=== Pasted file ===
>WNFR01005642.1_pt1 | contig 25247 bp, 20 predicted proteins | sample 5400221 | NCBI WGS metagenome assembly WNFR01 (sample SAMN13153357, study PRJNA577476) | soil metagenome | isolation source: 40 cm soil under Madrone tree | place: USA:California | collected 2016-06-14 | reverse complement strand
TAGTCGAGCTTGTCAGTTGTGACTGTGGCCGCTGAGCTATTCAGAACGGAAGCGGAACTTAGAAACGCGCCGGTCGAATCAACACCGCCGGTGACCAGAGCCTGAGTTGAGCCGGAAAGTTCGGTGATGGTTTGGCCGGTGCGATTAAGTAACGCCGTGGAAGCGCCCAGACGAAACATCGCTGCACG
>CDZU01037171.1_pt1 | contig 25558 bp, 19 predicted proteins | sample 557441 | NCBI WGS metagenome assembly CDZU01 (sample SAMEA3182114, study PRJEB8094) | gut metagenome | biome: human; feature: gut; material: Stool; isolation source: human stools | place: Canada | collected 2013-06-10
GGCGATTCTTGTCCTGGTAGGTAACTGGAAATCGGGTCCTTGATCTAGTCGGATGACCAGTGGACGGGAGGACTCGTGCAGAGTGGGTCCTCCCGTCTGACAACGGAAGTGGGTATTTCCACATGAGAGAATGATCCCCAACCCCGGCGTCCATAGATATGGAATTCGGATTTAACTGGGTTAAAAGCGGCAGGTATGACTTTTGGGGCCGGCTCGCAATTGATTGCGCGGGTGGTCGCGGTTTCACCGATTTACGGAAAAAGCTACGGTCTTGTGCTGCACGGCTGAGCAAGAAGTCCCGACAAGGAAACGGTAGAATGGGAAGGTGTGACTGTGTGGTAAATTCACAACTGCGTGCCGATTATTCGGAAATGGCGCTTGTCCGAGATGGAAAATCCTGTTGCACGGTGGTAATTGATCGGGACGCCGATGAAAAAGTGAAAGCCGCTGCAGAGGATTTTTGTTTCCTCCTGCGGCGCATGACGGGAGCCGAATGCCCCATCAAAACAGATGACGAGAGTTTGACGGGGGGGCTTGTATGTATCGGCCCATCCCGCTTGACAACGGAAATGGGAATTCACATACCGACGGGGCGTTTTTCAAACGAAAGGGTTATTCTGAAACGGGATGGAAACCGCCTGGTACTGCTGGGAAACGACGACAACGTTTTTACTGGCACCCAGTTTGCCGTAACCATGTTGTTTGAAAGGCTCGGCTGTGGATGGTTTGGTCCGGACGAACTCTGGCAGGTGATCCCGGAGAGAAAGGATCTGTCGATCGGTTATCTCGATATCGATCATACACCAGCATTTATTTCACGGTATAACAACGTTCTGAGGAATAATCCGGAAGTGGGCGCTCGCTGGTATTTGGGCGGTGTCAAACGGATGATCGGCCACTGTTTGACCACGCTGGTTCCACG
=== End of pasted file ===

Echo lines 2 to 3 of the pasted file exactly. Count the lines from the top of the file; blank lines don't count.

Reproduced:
TAGTCGAGCTTGTCAGTTGTGACTGTGGCCGCTGAGCTATTCAGAACGGAAGCGGAACTTAGAAACGCGCCGGTCGAATCAACACCGCCGGTGACCAGAGCCTGAGTTGAGCCGGAAAGTTCGGTGATGGTTTGGCCGGTGCGATTAAGTAACGCCGTGGAAGCGCCCAGACGAAACATCGCTGCACG
>CDZU01037171.1_pt1 | contig 25558 bp, 19 predicted proteins | sample 557441 | NCBI WGS metagenome assembly CDZU01 (sample SAMEA3182114, study PRJEB8094) | gut metagenome | biome: human; feature: gut; material: Stool; isolation source: human stools | place: Canada | collected 2013-06-10